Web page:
“This project has never been about just bricks and mortar. We were always focused on a bigger vision – a new landmark building which would be both functional and handsome, certainly – but more than that, we wanted to build a real home for everyone with an interest in theatre, and one that will play a central role in the cultural and economic development of Northern Ireland.”

Built in a stunning blend of ‘Belfast’ brick, steel, concrete and Iroko timber, the new theatre will be alive and dramatic at all times, including a café open daily and Sunday afternoon performances. Glass-fronted lobbies and bars overlooking the river, beautiful auditoria with an exciting artistic programme will make the Lyric a thriving social hub, creative learning space and a real attraction for visitors to the city.

Spacious dressing rooms, two auditoria - the Northern Bank Stage and Naughton Studio - and a rehearsal room with breathtaking views are just some of the features of the new building that will dramatically enhance the experience of being an actor in Northern Ireland’s only full-time producer of local theatre.

Architect John Tuomey said: “After eight years of immersion in architectural design, technical details, study models, working drawings, planning and construction, it is a strange sensation to walk through the Lyric Theatre, to see our first thoughts made real. We set out to design a house for Lyric, specific to the spirit of a producing theatre. Three brick-walled purpose-made spaces for performance and rehearsal are tightly wrapped around a flowing social space. The spaces in between are designed to have an intimate character, providing for impromptu theatrical occasions.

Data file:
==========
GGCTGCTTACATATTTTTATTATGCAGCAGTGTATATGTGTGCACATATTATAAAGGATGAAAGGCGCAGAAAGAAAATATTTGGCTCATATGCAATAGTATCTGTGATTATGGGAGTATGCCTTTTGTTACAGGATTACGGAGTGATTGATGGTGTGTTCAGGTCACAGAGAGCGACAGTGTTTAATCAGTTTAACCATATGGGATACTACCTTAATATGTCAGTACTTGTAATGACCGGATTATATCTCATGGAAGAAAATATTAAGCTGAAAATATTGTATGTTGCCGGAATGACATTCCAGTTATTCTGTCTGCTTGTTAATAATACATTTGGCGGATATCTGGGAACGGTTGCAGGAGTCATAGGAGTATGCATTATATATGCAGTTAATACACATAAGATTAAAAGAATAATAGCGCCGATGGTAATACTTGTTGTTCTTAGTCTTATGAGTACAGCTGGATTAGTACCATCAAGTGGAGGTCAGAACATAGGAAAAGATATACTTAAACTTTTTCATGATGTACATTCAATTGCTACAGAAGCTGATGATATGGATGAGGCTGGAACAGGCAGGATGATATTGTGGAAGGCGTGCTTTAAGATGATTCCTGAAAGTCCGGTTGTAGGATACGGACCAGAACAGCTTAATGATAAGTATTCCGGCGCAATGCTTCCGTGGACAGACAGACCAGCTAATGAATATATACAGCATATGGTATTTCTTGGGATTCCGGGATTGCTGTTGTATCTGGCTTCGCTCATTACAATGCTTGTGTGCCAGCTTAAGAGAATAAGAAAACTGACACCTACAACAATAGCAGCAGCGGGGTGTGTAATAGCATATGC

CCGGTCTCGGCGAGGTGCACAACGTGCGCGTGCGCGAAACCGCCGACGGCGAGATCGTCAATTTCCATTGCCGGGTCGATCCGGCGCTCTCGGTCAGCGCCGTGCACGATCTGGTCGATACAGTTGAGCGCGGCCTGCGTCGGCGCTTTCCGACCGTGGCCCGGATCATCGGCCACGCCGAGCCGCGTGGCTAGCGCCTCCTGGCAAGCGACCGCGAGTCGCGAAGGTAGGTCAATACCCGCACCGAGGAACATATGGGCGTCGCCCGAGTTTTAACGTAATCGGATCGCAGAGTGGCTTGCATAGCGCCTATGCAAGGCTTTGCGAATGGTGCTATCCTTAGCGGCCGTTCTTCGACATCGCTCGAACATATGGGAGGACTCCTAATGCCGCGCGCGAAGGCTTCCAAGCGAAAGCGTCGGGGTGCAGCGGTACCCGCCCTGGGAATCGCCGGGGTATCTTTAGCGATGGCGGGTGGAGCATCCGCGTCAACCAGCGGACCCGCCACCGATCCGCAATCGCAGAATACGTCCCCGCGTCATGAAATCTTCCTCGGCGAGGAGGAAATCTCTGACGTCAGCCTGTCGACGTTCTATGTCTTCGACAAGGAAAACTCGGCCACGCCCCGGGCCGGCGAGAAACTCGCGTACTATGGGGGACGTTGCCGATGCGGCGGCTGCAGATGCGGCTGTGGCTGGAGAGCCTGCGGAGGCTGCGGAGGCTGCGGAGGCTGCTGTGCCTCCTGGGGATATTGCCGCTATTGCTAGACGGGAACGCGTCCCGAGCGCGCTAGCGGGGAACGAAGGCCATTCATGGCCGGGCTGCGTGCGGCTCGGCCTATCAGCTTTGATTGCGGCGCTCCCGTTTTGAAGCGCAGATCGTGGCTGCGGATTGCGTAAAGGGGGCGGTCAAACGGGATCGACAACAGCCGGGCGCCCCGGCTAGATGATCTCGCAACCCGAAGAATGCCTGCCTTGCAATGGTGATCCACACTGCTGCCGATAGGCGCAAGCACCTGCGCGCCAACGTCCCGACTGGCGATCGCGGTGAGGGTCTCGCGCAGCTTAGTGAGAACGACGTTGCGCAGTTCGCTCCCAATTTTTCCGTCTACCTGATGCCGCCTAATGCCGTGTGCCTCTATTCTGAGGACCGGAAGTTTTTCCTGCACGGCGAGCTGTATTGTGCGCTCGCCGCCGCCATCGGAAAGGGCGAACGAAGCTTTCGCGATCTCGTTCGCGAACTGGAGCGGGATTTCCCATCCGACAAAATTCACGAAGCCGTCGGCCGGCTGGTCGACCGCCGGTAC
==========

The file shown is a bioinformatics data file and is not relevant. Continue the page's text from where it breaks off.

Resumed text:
“Now that our work is done, the newly finished building passes out of our hands to fend for itself in the world. We hope that it will soon feel not so new, rather that it will be recognised as continuing the cultural ambition of the Lyric, as if this crystalline cluster has always been there, rising out of the deep background of Belfast’s urban architecture, between brick streets and tall trees, reflected in the river, belonging to its place.”